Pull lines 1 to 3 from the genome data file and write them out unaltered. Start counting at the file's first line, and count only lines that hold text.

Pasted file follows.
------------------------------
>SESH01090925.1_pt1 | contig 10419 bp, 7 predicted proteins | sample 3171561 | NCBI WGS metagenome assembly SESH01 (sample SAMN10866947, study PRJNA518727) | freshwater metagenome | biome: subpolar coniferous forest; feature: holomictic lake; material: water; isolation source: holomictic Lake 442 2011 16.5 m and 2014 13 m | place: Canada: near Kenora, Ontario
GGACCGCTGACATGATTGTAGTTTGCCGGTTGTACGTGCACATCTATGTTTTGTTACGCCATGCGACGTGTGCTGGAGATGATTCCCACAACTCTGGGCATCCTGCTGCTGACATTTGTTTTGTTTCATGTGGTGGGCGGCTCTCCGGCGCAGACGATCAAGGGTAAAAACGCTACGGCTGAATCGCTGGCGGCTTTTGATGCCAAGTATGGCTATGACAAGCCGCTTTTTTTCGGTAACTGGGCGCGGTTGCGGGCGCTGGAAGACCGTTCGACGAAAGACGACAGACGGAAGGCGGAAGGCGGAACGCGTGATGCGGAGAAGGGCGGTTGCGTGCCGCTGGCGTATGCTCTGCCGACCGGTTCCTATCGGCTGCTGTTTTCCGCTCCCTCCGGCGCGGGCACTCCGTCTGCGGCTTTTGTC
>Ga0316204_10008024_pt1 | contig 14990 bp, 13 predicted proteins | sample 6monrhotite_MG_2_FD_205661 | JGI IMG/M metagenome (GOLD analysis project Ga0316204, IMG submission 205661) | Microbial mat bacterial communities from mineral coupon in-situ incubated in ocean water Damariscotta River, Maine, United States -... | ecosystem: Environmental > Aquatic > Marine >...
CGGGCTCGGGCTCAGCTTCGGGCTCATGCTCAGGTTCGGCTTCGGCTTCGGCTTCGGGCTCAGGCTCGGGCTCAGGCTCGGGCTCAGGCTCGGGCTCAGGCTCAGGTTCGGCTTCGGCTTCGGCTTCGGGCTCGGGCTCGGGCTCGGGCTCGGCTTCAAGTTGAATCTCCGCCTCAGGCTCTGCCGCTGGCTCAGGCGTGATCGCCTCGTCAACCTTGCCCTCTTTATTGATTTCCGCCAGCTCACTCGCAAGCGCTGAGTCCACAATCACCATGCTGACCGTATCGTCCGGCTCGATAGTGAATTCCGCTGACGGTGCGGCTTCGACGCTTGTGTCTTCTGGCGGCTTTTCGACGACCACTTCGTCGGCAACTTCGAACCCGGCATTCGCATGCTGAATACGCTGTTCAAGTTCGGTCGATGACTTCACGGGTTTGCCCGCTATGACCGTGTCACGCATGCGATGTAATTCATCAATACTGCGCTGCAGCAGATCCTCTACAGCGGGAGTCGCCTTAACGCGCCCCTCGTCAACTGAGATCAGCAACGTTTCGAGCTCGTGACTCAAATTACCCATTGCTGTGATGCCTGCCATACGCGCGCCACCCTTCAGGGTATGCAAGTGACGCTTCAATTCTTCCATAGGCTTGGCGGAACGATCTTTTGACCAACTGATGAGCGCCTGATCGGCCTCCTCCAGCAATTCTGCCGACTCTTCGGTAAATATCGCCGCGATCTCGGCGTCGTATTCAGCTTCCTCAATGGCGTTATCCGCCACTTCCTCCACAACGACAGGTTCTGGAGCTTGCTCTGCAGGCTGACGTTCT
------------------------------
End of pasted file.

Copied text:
>SESH01090925.1_pt1 | contig 10419 bp, 7 predicted proteins | sample 3171561 | NCBI WGS metagenome assembly SESH01 (sample SAMN10866947, study PRJNA518727) | freshwater metagenome | biome: subpolar coniferous forest; feature: holomictic lake; material: water; isolation source: holomictic Lake 442 2011 16.5 m and 2014 13 m | place: Canada: near Kenora, Ontario
GGACCGCTGACATGATTGTAGTTTGCCGGTTGTACGTGCACATCTATGTTTTGTTACGCCATGCGACGTGTGCTGGAGATGATTCCCACAACTCTGGGCATCCTGCTGCTGACATTTGTTTTGTTTCATGTGGTGGGCGGCTCTCCGGCGCAGACGATCAAGGGTAAAAACGCTACGGCTGAATCGCTGGCGGCTTTTGATGCCAAGTATGGCTATGACAAGCCGCTTTTTTTCGGTAACTGGGCGCGGTTGCGGGCGCTGGAAGACCGTTCGACGAAAGACGACAGACGGAAGGCGGAAGGCGGAACGCGTGATGCGGAGAAGGGCGGTTGCGTGCCGCTGGCGTATGCTCTGCCGACCGGTTCCTATCGGCTGCTGTTTTCCGCTCCCTCCGGCGCGGGCACTCCGTCTGCGGCTTTTGTC
>Ga0316204_10008024_pt1 | contig 14990 bp, 13 predicted proteins | sample 6monrhotite_MG_2_FD_205661 | JGI IMG/M metagenome (GOLD analysis project Ga0316204, IMG submission 205661) | Microbial mat bacterial communities from mineral coupon in-situ incubated in ocean water Damariscotta River, Maine, United States -... | ecosystem: Environmental > Aquatic > Marine >...